Intensifying its fight against chronically high inflation, the Federal Reserve on Wednesday raised its key interest rate by a substantial three-quarters of a point for the third straight time, an aggressive pace that raises the risk of an eventual recession.
The Fed’s move raised its benchmark short-term rate, which affects many consumer and business loans, from 3% to 3.25%, the highest level since early 2008. Policymakers have also indicated that as early as 2023, they expect to raise rates much higher than they had estimated in June.
The central bank’s move follows a government report last week Showed higher costs spread more widely through the economy, getting worse with rising rents and other services prices even as some previous inflation drivers such as gas prices have eased. By raising lending rates, the Fed makes it more expensive to get a mortgage or an auto or business loan. Consumers and businesses then likely borrow and spend less, cooling the economy and reducing inflation.
Fed officials said they were seeking a “soft landing,” whereby they would manage growth slow enough to control inflation but not enough to trigger a recession. Yet economists are increasingly saying they think the Fed’s steep rate hikes will eventually lead to job cuts, rising unemployment and a full-blown recession later this year or early next.
Chair Jerome Powell acknowledged that in a speech last month Fed move ‘will bring some pain’ Family and business. And he added that the central bank’s commitment to bring inflation back to its 2% target was “unconditional”.
Falling gas prices moderated headline inflation, which was 8.3% in August from a year ago. The drop in gas prices may have contributed to the recent increase in President Biden’s public approval rating, which Democrats hope will boost their chances in the November midterm elections.
Short-term rates at the level the Fed now envisions will sharply increase the cost of mortgages, car loans and business loans, making the recession worse next year. The economy hasn’t seen rates as high as the Fed is projecting since before the 2008 financial crisis. Last week, the average permanent mortgage rate topped 6%, its highest point in 14 years. Credit card borrowing costs are at their highest level since 1996, according to Bankrate.com.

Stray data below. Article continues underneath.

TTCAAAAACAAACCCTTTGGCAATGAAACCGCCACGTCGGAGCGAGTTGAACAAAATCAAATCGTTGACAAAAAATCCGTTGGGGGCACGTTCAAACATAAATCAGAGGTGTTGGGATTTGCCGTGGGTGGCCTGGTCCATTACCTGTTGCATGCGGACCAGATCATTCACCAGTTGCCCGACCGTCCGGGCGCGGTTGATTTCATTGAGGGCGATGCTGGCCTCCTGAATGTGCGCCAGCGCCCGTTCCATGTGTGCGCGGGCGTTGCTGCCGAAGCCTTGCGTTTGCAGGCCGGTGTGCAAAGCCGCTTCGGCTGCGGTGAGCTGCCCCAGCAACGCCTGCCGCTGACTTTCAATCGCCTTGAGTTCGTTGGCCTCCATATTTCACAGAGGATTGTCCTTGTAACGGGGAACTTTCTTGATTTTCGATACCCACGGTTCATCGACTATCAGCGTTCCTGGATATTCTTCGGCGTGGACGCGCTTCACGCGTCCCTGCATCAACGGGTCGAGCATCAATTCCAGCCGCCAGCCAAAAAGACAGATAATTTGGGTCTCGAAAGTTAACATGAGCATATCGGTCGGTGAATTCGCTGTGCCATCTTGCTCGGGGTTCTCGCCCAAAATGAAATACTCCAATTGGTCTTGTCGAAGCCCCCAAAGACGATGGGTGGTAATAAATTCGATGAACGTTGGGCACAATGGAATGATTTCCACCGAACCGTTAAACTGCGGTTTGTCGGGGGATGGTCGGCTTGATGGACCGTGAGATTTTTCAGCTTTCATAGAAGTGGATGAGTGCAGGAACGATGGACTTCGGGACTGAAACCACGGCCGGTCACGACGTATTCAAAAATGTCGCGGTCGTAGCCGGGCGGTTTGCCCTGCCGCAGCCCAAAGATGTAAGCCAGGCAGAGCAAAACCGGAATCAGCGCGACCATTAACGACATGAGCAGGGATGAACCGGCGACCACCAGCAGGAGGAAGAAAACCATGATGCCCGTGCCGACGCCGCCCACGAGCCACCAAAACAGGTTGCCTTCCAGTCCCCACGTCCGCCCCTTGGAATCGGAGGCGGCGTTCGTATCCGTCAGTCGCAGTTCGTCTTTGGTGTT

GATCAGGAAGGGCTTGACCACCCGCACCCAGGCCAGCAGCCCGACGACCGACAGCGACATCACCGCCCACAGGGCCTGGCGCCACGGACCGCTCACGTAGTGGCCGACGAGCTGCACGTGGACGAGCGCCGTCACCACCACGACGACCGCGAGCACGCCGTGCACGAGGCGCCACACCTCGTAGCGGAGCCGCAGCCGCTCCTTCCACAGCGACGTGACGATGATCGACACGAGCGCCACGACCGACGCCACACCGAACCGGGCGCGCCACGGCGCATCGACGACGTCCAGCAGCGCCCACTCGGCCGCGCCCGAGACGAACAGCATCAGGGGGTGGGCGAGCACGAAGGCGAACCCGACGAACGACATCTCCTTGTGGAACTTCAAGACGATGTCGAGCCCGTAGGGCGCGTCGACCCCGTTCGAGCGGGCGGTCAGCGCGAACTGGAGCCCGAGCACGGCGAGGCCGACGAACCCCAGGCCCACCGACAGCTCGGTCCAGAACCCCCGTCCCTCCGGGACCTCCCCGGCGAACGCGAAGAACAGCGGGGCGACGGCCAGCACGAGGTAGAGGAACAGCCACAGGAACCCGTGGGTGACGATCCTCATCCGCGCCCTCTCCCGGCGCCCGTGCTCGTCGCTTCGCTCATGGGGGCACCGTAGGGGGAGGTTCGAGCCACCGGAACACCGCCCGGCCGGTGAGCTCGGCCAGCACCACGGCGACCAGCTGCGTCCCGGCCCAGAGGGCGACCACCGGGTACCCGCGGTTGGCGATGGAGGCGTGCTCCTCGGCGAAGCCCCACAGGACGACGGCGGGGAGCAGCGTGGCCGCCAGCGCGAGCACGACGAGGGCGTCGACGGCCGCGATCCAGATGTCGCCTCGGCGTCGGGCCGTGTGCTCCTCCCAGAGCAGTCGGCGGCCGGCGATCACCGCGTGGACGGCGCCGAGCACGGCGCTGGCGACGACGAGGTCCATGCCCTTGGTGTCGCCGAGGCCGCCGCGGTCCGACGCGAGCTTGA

Inflation is now seen to be fueled by higher wages and a steady desire to spend by consumers and supply shortages that have crippled the economy during pandemic recessions. On Sunday, however, Biden said on CBS’ “60 Minutes” that he believes a soft landing for the economy is still possible, suggesting that his administration’s recent energy and health care legislation will lower prices for drugs and health care.
Some economists have begun to worry that the Fed’s rapid rate hikes — the fastest since the early 1980s — will do more economic damage than is necessary to control inflation. Mike Konzal, an economist at the Roosevelt Institute, noted that the economy is already slowing and that wage growth — a key driver of inflation — is flat and some measures are even declining slightly.
Surveys also show that Americans expect inflation to decline significantly over the next five years. This is an important trend because inflation expectations can become self-evident: if people expect inflation to ease, some will feel less pressure to accelerate their purchases. Lower costs will then help increase median prices.
Konzal said a case will be made for the Fed to slow its rate hikes at its next two meetings.
“Given the cold that’s coming,” he said, “you don’t want to rush it.”
The Fed’s rapid rate hikes mirror actions that other major central banks are taking, contributing to concerns about a possible global recession. The European Central Bank raised its benchmark rate by three-quarters of a percentage point last week. The Bank of England, the Reserve Bank of Australia and the Bank of Canada have all raised rates in recent weeks.
And growth in China, the world’s second-largest economy, is already suffering due to the government’s repeated Covid lockdowns. If the recession goes through most major economies, it could derail the US economy as well.
Even with the Fed’s accelerating pace of rate hikes, some economists — and some Fed officials — argue that they have yet to raise rates to a level that would actually limit borrowing and spending and slow growth.
Many economists believe that massive retrenchment is necessary to reduce rising prices. Research published earlier this month sponsored by the Brookings Institution concluded that unemployment would need to climb to 7.5% for inflation to return to the Fed’s 2% target.
According to research by Johns Hopkins University economist Lawrence Ball and two economists at the International Monetary Fund, only a recession would lead to tougher wage growth and reduced consumer spending enough to cool inflation.